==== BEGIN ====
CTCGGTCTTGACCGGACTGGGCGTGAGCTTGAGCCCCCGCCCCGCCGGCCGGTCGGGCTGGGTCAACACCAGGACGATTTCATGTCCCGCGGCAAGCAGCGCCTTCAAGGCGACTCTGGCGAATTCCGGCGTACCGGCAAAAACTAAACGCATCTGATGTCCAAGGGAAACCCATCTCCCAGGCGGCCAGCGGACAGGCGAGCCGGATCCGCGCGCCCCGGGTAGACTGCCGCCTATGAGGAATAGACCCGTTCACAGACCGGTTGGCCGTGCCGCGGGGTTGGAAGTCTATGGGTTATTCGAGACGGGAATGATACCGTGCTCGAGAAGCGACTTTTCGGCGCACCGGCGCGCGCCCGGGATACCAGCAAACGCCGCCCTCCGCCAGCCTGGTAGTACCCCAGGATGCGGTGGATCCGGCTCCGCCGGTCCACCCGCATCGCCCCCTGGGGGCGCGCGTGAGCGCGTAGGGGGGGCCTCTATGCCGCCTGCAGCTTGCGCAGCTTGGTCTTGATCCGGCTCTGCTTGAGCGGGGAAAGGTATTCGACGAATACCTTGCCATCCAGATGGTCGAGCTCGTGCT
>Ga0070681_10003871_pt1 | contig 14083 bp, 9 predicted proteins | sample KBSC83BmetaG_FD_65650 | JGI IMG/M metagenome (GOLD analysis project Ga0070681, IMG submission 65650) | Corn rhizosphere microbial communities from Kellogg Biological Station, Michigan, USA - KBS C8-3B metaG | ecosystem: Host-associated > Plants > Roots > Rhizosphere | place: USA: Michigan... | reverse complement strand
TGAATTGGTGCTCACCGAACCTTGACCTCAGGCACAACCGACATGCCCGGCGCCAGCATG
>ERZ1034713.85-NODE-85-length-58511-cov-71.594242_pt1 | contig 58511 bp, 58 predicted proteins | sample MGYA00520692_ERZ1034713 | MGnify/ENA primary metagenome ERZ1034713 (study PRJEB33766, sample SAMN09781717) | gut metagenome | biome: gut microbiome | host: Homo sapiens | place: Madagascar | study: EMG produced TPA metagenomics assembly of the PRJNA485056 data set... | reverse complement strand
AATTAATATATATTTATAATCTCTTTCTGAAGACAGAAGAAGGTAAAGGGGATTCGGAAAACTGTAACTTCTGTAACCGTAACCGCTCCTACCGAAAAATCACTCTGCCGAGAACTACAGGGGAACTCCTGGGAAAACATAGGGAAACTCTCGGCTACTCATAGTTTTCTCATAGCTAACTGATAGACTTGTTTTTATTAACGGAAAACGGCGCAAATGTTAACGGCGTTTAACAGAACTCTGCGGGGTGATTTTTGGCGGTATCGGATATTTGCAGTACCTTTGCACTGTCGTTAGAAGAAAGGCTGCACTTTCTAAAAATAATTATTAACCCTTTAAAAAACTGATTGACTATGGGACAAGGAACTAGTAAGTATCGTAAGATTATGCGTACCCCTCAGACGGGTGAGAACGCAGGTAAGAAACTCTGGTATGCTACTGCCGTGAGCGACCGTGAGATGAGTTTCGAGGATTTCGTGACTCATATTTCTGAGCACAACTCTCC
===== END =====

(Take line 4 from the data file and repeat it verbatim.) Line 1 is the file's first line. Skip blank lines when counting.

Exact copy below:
>ERZ1034713.85-NODE-85-length-58511-cov-71.594242_pt1 | contig 58511 bp, 58 predicted proteins | sample MGYA00520692_ERZ1034713 | MGnify/ENA primary metagenome ERZ1034713 (study PRJEB33766, sample SAMN09781717) | gut metagenome | biome: gut microbiome | host: Homo sapiens | place: Madagascar | study: EMG produced TPA metagenomics assembly of the PRJNA485056 data set... | reverse complement strand